Like the man who was healed by Jesus, we too have good news to share.  We too have stories of healing (whether physical, emotional, social, spiritual, or some combination of those things).  We too have experiences of transformation and growth.  We too have experiences of how God’s love and the love of community has carried us through a tough time.

There is great value in sharing our experiences.  And connections can be made that can enhance our lives and the lives of others.  Sometimes those connections are deep and long-lasting.  Sometimes those connections are brief, but still quite meaningful.

And not all of our sharing has to be about the good stuff.  There is also great value in sharing our troubles with others who are there to listen with compassion and be of support.  That’s part of being the church with and for one another.  And the act of simply sharing can bring some relief, can bring some healing, even if it doesn’t fix our problems.

There is also strength to be found in vulnerability, in honestly sharing our real feelings with trusted friends and with God.  And, though it takes courage and isn’t always comfortable, our relationships can be strengthened, and new relationships can be formed when we honestly share what is on our hearts.  The man with leprosy exhibited this strength and courage when he asked Jesus for help.  And it brought him healing on several levels.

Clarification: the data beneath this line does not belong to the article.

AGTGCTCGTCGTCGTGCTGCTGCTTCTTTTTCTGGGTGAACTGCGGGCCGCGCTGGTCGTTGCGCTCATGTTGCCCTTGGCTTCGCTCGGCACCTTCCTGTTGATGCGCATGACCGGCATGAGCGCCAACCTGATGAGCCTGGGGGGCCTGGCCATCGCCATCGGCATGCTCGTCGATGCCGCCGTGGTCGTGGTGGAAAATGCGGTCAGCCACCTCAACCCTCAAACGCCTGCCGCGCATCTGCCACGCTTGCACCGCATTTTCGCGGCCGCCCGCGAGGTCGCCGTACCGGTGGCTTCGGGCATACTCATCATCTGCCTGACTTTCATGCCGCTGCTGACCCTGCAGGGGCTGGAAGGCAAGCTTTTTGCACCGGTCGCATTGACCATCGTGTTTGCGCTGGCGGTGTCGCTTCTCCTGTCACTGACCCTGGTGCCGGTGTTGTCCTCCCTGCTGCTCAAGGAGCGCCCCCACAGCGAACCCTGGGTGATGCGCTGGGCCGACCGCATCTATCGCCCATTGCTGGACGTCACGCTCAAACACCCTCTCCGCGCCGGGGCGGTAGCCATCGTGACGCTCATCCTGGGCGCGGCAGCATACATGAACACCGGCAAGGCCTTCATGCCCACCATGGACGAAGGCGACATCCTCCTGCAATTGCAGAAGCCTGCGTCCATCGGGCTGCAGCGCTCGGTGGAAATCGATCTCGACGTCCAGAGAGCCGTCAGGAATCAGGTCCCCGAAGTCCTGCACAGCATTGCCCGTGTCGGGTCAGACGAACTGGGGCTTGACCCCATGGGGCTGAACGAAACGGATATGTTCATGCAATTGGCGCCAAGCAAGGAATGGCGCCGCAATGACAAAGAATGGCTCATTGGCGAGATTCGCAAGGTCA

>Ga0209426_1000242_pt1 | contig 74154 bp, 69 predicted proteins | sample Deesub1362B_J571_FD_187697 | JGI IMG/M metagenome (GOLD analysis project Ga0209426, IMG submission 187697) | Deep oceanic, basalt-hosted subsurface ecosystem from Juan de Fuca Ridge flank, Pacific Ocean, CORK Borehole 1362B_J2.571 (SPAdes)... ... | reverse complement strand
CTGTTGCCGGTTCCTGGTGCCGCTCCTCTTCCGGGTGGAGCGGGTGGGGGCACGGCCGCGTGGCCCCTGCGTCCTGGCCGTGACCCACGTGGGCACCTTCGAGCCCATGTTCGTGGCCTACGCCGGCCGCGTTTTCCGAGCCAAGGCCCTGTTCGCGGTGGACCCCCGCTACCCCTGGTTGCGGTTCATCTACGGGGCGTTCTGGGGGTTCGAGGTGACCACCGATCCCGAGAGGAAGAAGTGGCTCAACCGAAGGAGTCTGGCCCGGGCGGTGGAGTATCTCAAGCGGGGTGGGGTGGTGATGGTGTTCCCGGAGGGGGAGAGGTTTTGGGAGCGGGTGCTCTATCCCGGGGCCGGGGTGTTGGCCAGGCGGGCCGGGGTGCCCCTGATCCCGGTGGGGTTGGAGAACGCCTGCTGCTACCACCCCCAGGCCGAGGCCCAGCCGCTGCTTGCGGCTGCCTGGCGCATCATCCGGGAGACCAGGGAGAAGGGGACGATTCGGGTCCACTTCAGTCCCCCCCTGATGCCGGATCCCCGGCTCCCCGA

One of the questions this story challenges us to consider is how to counteract the various stigmatizing and isolating forces that are at work in the world.  We may not be able to heal exactly like Jesus did.  But, nevertheless, we are all called to be healers in our own ways.

And so, we can’t keep quiet.  Not really.  It doesn’t mean we all have to be public evangelists.  But perhaps it does mean that each of us should consider how our unique story of faith, our particular experiences and learnings, can be of service to others.

Perhaps being honest and open about both our wounds and our experiences of healing can help bring greater compassion and healing into to the wounded places in our world.

And maybe then more people like the man in today’s story won’t feel so alone to begin with, won’t feel so isolated in their suffering, and will find healing of their own.